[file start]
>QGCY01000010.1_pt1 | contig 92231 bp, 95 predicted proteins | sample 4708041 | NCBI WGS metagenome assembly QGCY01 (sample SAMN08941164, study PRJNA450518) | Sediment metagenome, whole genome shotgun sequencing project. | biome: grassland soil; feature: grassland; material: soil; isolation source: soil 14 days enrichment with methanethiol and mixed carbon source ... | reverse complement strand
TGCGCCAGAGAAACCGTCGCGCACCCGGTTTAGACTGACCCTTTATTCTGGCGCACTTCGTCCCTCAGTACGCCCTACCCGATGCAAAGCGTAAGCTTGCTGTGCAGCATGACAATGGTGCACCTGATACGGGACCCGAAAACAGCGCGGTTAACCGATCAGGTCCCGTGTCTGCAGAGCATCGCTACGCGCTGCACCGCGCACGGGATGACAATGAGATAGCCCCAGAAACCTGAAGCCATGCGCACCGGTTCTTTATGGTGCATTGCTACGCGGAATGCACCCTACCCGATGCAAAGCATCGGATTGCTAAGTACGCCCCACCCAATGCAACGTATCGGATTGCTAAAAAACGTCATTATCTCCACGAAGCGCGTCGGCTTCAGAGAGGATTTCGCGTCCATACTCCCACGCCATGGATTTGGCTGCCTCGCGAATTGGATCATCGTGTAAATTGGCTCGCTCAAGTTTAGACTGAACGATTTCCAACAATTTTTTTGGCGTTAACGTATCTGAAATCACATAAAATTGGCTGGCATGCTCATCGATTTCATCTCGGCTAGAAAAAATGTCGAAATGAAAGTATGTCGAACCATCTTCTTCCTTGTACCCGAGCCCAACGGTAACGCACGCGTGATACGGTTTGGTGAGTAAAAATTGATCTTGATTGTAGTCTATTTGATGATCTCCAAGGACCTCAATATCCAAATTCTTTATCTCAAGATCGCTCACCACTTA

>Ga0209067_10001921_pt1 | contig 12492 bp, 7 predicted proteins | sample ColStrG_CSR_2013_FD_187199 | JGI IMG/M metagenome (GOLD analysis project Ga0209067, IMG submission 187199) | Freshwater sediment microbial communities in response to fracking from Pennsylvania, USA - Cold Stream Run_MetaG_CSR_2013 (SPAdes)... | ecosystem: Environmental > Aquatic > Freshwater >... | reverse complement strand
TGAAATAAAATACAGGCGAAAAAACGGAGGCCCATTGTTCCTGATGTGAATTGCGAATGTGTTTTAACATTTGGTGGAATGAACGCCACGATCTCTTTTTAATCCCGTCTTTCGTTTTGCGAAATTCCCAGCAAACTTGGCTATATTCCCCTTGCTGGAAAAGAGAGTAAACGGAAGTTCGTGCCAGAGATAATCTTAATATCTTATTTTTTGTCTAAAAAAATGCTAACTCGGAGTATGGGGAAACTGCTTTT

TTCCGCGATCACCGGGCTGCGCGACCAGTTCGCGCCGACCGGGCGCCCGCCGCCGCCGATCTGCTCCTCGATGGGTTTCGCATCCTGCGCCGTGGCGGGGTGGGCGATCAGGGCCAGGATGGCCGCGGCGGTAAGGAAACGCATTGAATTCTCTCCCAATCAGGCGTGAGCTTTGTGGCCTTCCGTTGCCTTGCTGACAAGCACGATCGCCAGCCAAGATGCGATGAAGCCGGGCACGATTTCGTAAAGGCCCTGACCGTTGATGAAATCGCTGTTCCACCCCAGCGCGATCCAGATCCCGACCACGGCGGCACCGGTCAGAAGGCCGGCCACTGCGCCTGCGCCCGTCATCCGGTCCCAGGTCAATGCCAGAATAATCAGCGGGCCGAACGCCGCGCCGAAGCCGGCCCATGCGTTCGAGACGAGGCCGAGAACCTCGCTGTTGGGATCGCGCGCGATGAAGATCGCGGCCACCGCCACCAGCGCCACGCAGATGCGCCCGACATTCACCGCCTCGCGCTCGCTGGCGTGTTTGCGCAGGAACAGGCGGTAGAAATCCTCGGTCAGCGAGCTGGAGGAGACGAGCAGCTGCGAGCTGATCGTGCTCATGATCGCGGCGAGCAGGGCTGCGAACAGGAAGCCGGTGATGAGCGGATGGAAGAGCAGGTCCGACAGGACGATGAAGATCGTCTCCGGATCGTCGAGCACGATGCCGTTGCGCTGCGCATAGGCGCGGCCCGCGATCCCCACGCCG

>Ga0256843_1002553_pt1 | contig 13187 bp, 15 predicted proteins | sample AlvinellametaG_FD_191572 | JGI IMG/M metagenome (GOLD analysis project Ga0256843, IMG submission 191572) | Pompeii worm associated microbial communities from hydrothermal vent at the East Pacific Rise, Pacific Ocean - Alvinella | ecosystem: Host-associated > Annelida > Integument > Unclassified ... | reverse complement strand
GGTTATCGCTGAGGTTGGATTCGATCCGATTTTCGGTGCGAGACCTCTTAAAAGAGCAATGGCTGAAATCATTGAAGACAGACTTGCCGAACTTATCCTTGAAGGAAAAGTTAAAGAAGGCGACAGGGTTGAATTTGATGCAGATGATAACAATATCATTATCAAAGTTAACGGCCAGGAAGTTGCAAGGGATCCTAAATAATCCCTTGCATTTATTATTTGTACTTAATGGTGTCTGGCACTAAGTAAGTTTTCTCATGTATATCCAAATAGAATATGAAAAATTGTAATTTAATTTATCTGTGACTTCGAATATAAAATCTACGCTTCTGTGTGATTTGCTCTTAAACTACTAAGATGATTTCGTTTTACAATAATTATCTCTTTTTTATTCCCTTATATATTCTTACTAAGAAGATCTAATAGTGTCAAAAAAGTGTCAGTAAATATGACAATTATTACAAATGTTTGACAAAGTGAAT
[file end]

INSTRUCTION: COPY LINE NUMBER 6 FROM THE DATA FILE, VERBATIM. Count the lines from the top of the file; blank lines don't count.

>Ga0256843_1002553_pt1 | contig 13187 bp, 15 predicted proteins | sample AlvinellametaG_FD_191572 | JGI IMG/M metagenome (GOLD analysis project Ga0256843, IMG submission 191572) | Pompeii worm associated microbial communities from hydrothermal vent at the East Pacific Rise, Pacific Ocean - Alvinella | ecosystem: Host-associated > Annelida > Integument > Unclassified ... | reverse complement strand